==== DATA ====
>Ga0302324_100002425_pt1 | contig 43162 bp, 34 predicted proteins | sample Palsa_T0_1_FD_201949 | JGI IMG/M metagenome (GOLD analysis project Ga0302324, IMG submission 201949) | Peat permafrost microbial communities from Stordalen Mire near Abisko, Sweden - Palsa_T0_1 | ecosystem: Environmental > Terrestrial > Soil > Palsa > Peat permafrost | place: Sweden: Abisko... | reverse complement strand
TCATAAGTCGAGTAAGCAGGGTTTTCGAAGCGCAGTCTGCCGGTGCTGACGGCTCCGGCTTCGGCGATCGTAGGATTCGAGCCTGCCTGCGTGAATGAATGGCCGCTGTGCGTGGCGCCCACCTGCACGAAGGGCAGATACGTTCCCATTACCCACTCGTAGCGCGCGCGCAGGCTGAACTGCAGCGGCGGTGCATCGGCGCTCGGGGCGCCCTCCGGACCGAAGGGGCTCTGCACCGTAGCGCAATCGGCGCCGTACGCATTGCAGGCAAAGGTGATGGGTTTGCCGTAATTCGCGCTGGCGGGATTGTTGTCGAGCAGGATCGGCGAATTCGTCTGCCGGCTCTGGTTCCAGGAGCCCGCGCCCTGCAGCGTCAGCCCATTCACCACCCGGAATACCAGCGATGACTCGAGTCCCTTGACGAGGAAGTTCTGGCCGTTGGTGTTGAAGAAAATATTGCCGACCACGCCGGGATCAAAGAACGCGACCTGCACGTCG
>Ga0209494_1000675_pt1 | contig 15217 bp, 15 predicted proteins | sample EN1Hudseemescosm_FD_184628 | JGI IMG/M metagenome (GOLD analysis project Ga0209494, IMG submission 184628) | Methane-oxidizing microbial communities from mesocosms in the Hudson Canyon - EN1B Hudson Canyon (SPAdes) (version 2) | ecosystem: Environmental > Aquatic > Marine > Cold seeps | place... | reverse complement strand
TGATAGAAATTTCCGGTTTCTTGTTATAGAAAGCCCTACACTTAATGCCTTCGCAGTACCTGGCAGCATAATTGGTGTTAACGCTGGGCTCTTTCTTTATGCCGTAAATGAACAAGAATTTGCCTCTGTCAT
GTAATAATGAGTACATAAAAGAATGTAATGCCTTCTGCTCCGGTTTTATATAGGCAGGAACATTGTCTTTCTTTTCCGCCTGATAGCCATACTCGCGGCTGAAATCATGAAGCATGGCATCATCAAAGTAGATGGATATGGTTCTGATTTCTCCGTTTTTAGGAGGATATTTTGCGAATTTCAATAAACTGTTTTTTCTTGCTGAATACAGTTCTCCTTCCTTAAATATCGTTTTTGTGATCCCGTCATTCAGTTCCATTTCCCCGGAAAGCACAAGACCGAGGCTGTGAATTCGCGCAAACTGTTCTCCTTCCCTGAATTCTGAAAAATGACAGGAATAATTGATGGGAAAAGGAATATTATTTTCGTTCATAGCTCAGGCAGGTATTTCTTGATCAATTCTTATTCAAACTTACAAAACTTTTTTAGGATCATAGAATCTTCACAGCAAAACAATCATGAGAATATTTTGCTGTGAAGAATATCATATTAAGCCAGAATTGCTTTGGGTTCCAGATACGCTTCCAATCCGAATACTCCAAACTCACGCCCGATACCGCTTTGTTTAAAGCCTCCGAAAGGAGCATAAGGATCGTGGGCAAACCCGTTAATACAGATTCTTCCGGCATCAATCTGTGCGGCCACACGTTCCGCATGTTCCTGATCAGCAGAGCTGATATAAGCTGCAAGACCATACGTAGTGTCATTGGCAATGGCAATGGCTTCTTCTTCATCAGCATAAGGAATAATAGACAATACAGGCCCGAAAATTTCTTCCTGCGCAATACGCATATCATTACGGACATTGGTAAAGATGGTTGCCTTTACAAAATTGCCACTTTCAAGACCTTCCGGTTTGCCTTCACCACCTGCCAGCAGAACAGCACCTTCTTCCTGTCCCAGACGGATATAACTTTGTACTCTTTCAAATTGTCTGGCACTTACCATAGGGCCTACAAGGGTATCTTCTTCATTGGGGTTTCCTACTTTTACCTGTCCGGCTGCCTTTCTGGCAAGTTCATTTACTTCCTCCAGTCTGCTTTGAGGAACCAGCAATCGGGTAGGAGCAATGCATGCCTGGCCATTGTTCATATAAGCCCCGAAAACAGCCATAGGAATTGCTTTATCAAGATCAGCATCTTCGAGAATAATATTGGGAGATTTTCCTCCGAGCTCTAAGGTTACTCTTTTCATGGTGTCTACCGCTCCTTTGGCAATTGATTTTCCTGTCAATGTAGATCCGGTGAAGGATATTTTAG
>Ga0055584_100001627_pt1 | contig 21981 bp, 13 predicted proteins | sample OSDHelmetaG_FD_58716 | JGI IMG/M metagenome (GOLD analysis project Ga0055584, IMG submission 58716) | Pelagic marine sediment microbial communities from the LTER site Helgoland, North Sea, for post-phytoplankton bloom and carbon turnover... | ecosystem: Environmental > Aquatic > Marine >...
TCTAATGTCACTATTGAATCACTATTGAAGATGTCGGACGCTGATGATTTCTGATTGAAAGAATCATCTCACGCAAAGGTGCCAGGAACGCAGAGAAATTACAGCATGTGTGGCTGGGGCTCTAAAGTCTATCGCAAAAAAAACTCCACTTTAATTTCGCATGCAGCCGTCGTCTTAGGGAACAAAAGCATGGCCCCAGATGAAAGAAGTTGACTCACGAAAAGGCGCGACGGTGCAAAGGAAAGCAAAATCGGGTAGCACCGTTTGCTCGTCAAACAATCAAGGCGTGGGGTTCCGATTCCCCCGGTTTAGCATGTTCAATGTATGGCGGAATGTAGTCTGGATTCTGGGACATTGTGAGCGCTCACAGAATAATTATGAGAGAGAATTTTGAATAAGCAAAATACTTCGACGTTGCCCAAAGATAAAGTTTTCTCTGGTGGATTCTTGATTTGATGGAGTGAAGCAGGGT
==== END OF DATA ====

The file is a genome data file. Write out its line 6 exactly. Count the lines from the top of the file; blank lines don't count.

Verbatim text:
>Ga0055584_100001627_pt1 | contig 21981 bp, 13 predicted proteins | sample OSDHelmetaG_FD_58716 | JGI IMG/M metagenome (GOLD analysis project Ga0055584, IMG submission 58716) | Pelagic marine sediment microbial communities from the LTER site Helgoland, North Sea, for post-phytoplankton bloom and carbon turnover... | ecosystem: Environmental > Aquatic > Marine >...